BK Nonprofits Celebrated at Spark Prize Breakfast

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The five Brooklyn social justice nonprofits that won the Brooklyn Community Foundation’s 2022 Spark Award — an unconditional $100,000 grant — were celebrated with a recent breakfast at the Brooklyn Museum.

The event, which attracted more than 300 people from around the non-profit world of the borough, was hosted by actress, comedian and singer Ana Gastayer host, and also honored businesswoman, investor and philanthropist, Claire Wu Tsai.

But of course, the stars of the show were the five winning nonprofits: the Arab American Association of New York, Black Women’s Blueprint, the Brooklyn Movement Center, the Groundswell Community Mural Project and the Weeksville Heritage Center.

Dr. Jocelynne Rainey, President and CEO, Brooklyn Community Foundation, Spark Honoree Clara Wu Tsai, and Gregg Bishop, Executive Director, The Joe and Clara Tsai Social Justice Fund. Photo: Obed Obwoge/Brooklyn Community Foundation/Supplied.

When the winners were announced in January, BCF President and CEO Dr. Jocelynne Rainey said the nonprofits chosen had changed the borough for the better, “through their visionary work and to their commitment to racial justice”.

“These nonprofits are some of the best Brooklyn has to offer and we are so grateful for all they have done and what more they will accomplish,” Rainey said in a statement.

Each year, the foundation convenes a Brooklyn civic, business and philanthropic leaders committee to select the five winning Spark Prize nonprofits. The committee is awarding $600,000 in total: five general operating support grants of $100,000 to winners and twenty games of $5,000 to runners-up in the Foundation competition. #BrooklynGives on the Giving Tuesday campaign.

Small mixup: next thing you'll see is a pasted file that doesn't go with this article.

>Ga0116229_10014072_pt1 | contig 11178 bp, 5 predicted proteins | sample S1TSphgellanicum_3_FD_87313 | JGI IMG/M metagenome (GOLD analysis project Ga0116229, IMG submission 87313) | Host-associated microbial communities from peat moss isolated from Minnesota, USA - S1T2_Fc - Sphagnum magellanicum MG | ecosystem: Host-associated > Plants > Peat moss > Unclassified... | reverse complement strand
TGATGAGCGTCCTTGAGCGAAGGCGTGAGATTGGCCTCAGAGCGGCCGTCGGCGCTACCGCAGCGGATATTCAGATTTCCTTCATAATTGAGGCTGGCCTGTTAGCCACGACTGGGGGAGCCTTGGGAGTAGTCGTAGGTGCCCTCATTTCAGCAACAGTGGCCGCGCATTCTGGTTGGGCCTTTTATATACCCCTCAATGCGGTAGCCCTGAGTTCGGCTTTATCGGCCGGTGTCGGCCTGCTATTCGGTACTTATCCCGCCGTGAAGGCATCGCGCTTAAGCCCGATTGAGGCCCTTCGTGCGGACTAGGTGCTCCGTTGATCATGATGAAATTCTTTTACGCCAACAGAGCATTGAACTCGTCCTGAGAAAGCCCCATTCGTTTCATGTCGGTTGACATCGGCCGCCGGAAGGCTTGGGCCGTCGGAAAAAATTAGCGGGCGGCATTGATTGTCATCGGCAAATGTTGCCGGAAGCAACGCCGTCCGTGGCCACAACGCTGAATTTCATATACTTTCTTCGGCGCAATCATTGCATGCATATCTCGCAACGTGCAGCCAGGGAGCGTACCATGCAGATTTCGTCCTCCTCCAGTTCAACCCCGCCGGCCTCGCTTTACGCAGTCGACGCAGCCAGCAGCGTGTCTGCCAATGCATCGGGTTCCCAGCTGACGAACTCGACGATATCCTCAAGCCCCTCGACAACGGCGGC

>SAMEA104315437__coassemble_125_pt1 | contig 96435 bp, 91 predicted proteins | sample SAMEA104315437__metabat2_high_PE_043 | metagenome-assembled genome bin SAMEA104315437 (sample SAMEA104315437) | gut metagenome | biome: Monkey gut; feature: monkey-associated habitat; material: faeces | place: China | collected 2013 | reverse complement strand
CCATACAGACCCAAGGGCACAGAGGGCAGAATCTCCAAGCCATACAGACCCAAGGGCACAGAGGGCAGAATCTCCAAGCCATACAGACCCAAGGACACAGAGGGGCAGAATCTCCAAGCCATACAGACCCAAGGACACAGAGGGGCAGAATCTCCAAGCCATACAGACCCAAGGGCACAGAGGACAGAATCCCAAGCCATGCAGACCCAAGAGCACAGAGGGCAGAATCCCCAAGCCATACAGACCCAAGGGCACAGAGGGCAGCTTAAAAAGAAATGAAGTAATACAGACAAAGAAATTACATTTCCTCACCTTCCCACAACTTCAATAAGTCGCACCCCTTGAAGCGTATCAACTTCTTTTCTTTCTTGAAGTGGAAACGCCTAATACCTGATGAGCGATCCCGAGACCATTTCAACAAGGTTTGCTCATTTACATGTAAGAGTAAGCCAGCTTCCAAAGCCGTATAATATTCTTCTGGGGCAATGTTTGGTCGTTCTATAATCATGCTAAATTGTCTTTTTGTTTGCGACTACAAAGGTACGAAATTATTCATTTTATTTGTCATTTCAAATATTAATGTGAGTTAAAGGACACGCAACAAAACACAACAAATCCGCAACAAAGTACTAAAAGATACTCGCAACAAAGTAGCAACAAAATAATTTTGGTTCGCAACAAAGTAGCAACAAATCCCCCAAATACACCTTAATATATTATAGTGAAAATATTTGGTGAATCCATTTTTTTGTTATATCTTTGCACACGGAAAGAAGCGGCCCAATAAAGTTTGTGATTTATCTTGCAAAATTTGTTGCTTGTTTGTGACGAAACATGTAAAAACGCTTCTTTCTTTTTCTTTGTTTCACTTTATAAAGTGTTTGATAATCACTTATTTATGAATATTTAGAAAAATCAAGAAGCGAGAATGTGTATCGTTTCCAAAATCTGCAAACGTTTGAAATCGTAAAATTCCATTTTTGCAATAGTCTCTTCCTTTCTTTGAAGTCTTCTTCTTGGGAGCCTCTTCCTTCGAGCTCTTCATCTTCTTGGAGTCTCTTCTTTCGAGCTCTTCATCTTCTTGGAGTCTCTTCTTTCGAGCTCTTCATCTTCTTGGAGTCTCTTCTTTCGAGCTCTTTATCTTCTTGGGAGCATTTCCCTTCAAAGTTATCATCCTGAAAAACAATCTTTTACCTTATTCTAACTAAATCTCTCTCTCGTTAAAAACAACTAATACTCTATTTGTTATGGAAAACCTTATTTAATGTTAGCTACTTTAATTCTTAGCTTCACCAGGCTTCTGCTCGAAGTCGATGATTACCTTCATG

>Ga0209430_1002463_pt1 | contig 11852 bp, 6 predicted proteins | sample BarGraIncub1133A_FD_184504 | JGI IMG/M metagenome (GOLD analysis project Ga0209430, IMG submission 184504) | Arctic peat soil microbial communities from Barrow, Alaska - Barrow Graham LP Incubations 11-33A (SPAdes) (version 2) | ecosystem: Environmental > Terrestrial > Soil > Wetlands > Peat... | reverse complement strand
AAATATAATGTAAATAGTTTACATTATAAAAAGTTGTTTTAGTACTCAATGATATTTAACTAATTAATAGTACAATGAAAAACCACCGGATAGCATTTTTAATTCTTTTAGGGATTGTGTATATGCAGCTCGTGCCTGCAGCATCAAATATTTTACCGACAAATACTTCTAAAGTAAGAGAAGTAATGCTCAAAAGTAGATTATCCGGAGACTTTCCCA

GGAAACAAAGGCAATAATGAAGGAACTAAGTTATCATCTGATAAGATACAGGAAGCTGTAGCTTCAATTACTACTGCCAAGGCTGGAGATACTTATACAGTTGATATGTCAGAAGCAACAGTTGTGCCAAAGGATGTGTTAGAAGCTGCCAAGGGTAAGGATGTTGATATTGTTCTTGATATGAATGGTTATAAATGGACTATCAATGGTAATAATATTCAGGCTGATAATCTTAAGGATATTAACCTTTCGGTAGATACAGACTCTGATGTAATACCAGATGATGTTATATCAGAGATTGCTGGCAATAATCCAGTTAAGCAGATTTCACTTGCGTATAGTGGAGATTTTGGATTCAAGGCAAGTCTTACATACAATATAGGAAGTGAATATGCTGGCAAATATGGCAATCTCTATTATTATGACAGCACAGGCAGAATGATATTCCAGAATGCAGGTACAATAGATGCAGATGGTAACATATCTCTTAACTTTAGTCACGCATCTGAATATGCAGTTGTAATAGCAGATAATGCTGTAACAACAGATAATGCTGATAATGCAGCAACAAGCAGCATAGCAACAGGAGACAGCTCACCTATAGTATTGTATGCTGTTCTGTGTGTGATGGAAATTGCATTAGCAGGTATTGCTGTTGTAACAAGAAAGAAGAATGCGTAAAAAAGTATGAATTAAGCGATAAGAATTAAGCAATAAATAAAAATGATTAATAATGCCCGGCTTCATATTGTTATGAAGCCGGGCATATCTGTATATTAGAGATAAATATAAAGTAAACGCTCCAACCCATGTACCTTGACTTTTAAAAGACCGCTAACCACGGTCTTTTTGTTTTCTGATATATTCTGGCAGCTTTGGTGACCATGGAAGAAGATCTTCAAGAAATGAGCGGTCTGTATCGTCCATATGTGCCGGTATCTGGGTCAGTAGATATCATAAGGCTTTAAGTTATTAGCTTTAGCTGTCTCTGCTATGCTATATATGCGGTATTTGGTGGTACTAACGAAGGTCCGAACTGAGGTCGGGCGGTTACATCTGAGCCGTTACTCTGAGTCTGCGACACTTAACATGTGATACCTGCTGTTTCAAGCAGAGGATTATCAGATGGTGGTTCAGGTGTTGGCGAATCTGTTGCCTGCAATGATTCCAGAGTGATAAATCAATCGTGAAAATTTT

BCF launched the Spark Prize in 2016 to recognize pioneering nonprofits committed to racial and social justice in Brooklyn. In a statement, BCF said the borough is home to hundreds of nonprofit organizations led by and serving communities of color that are often overlooked by the city’s philanthropic sector and wealthy donors.

Guests at Spark Breakfast 2022. Photo: Obed Obwoge/Brooklyn Community Foundation/Supplied.

“With the Spark Award, the Brooklyn Community Foundation aims to shine a light on the borough’s leading racial and social justice organizations, while emphasizing the need to provide general operational support that gives nonprofits the flexibility and the resources they need to serve their communities and grow.

The five grand prize winners this year are:

Arab American Association of New York

Arab American Association of New York staff team: Salma Allam, Yafa Dias, Marwa Janini, Mary Hetteix. Photo: Obed Obwoge/Brooklyn Community Foundation/Supplied.

The Arab American Association of New York was founded in 2001 by Arab immigrants and Arab American leaders in Bay Ridge to advocate for the community in the aftermath of the September 11 attacks. Today, AAANY serves the Arab immigrant, refugee and Muslim communities of Brooklyn, helping more than 6,000 beneficiaries each year through its women’s empowerment and adult literacy programs, legal assistance in immigration, mental health and domestic violence support services, and youth programs. During the COVID-19 pandemic, AAANY shifted to virtual programming and transformed its office into a direct relief center, distributing more than 22,000 boxes of food and $450,000 in direct cash for customers in crisis, creating a laptop loan program and working with community partners to support victims of domestic violence.

Black women plan